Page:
Barron’s: An Inclusive Approach to Combating Climate Change
Barron’s – December 8, 2021
By Michella Ore
Earlier this year, the Kresge Foundation, a Troy, Mich.-based organization with a $3.6 billion endowment that seeks to expand opportunities in U.S. cities, signed the Climate Funders Justice Pledge. Created by the Donors of Color Network, a group of high-net-worth people of color involved in philanthropy, the pledge calls for major climate funders to publicly commit 30% of their funding to organizations led by Black, indigenous, and people of color (BIPOC), while also agreeing to greater transparency on where their money is going.
“Philanthropy’s investments in climate change advocacy historically have undervalued the contributions of BIPOC-led organizations, and the work has been less effective because of that miscalculation,” says Lois DeBacker, Kresge’s managing director on the environment. “To make progress with the urgency required, we need all hands on deck, which includes organizations that authentically represent the interests of communities of color disproportionately impacted by climate change.”
Kresge’s commitment builds on its prior announcement to support nearly 60 racial justice and community-led efforts across the U.S.—$2.3 million of the $30 million grant will be “directed toward environmental organizations rallying for climate change,” DeBacker says. The foundation was already focusing on what percentage of its grant-making went to organizations with boards and executive staff that are majority people of color (for 2019-20, 33% of Kresge’s climate change funding went to these groups), and it hopes the Climate Funders Justice Pledge will encourage similar funding institutions to do the same.
Donors of Color Network
Currently, just 2% of climate funding from the nation’s top philanthropies goes to BIPOC-led organizations fighting climate change, says Donors of Color Network’s senior advisor, Danielle Deane-Ryan. “We have not been playing with all of our players on the field, and it is why we have not built enough power to make the progress we need to win in the battle against the climate crisis,” she adds. Along with the Kresge Foundation, other early signatories include the Grove Foundation, a California-based grant-making organization, and the Schmidt Family Foundation, created by Google co-founder Eric Schmidt and his wife, Wendy, a leading philanthropist.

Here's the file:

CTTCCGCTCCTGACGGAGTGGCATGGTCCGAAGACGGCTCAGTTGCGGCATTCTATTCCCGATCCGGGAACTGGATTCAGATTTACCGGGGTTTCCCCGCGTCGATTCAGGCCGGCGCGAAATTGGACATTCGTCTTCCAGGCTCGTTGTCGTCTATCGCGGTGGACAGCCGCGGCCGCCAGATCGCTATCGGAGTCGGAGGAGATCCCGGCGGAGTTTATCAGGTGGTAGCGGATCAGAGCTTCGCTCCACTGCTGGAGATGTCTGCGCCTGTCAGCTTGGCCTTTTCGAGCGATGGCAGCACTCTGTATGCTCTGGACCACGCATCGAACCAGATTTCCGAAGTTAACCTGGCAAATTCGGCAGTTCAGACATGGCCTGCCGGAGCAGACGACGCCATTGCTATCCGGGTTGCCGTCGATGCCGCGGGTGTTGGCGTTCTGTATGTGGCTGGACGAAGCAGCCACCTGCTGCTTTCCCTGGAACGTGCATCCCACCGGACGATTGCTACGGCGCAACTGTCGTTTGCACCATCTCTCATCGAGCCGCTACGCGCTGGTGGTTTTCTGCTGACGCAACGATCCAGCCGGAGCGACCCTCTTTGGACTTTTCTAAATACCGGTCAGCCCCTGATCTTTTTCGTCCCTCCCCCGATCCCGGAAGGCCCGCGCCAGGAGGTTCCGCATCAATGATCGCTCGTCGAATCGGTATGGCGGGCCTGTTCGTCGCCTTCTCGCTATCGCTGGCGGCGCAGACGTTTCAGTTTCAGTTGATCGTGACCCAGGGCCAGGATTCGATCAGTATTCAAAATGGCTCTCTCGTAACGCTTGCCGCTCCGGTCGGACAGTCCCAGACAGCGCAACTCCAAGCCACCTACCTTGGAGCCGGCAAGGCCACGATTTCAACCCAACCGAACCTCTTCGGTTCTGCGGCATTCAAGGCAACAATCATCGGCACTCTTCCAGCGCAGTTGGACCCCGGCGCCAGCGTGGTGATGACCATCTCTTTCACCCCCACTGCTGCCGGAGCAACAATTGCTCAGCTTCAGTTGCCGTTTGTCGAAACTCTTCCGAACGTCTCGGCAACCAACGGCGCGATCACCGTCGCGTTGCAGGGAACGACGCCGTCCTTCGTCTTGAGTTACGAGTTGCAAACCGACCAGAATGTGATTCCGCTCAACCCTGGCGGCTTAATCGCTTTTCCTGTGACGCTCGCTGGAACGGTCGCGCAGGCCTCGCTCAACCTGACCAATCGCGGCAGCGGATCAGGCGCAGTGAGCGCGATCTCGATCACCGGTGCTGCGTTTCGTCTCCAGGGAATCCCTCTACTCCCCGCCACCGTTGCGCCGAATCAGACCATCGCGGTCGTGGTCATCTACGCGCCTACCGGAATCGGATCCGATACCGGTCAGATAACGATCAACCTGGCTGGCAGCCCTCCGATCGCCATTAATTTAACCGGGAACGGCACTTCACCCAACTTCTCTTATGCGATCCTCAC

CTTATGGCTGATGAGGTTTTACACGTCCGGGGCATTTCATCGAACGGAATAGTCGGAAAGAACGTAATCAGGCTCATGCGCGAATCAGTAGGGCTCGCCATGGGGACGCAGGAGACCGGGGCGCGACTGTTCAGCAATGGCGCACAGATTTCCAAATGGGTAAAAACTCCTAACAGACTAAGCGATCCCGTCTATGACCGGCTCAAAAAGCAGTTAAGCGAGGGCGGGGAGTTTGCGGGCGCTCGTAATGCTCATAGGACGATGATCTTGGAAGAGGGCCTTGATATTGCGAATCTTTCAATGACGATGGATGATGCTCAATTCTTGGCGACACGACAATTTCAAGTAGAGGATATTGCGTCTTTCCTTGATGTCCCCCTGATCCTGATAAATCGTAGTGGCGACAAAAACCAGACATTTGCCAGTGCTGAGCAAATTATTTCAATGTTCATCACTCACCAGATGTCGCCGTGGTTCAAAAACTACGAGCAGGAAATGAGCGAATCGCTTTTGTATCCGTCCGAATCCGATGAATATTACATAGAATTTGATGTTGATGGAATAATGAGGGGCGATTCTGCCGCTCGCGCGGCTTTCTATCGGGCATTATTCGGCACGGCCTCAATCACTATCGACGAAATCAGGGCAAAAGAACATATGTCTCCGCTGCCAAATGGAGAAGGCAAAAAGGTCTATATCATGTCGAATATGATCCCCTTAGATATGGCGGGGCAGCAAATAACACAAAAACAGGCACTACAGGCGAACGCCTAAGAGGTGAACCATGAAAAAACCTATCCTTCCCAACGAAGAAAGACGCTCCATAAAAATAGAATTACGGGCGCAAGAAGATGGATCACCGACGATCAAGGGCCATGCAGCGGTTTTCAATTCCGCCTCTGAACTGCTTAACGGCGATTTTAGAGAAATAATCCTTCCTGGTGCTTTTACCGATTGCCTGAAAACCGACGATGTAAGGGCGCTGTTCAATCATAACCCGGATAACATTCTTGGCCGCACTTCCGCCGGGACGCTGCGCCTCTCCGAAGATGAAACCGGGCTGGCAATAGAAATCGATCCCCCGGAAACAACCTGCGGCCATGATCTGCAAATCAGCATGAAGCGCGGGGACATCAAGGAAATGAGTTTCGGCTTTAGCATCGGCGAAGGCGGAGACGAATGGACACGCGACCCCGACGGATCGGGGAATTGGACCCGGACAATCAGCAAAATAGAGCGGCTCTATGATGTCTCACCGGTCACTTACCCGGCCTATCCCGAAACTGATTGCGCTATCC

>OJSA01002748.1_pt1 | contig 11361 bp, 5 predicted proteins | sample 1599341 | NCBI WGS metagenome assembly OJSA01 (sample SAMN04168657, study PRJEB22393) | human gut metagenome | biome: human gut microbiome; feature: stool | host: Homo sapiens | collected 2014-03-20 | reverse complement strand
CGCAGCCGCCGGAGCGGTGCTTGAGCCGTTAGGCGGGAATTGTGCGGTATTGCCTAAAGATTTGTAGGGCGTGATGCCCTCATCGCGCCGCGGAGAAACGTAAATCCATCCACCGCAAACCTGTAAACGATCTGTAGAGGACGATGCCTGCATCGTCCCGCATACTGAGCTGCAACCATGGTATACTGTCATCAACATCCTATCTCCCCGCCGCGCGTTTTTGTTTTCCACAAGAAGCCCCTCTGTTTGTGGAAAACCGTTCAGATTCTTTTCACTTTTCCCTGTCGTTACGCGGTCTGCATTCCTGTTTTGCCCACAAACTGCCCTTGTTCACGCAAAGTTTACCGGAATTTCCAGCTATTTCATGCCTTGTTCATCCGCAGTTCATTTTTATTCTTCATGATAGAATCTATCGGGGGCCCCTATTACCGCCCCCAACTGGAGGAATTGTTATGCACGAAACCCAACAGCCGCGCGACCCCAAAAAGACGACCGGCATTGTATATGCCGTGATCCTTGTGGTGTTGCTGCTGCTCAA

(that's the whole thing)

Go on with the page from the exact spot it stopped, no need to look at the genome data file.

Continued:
With a growing sense of urgency about issues such as natural disasters and access to clean drinking water, Deane-Ryan says the 30% pledge is a “floor—not a ceiling” that needs to be met as quickly as possible. And while some may shy away from opening up their records to the public, this transparency is a vital part of ensuring the pledge actually leads to change, she says. “You can’t improve what you don’t measure, that is why engaging funders to be transparent and publicly share their data is so crucial.”
The Hive Fund
The Hive Fund for Climate and Gender Justice is another leading supporter of BIPOC and women-led groups protecting their communities on the front lines. “We raise money and we make grants to the folks who are doing the work to transform flawed legal and other systems,” says co-director Melanie Allen. “They are resisting the immediate harms and threats of polluting facilities, voter suppression, and state violence while helping to build the future that we hope to live in.”
Funded by the William and Flora Hewlett Foundation and the Women Donor Network, grants are distributed to groups that are spearheaded by Black, brown, and indigenous women and are based in the South.
“Twenty percent of all the U.S. climate pollution comes from just two states, Louisiana and Texas,” says Hive co-director Erin Rogers. “And that is mainly because the oil, gas, and petrochemical industries there are so big and so polluting, and so much of that pollution is really harming communities of color.”
Current grantees include the Air Alliance Houston, which is working to implement policy changes that will improve air quality in the region, and the Alliance for Affordable Energy, which includes 80 organizations dedicated to making Louisiana’s primary source of energy green.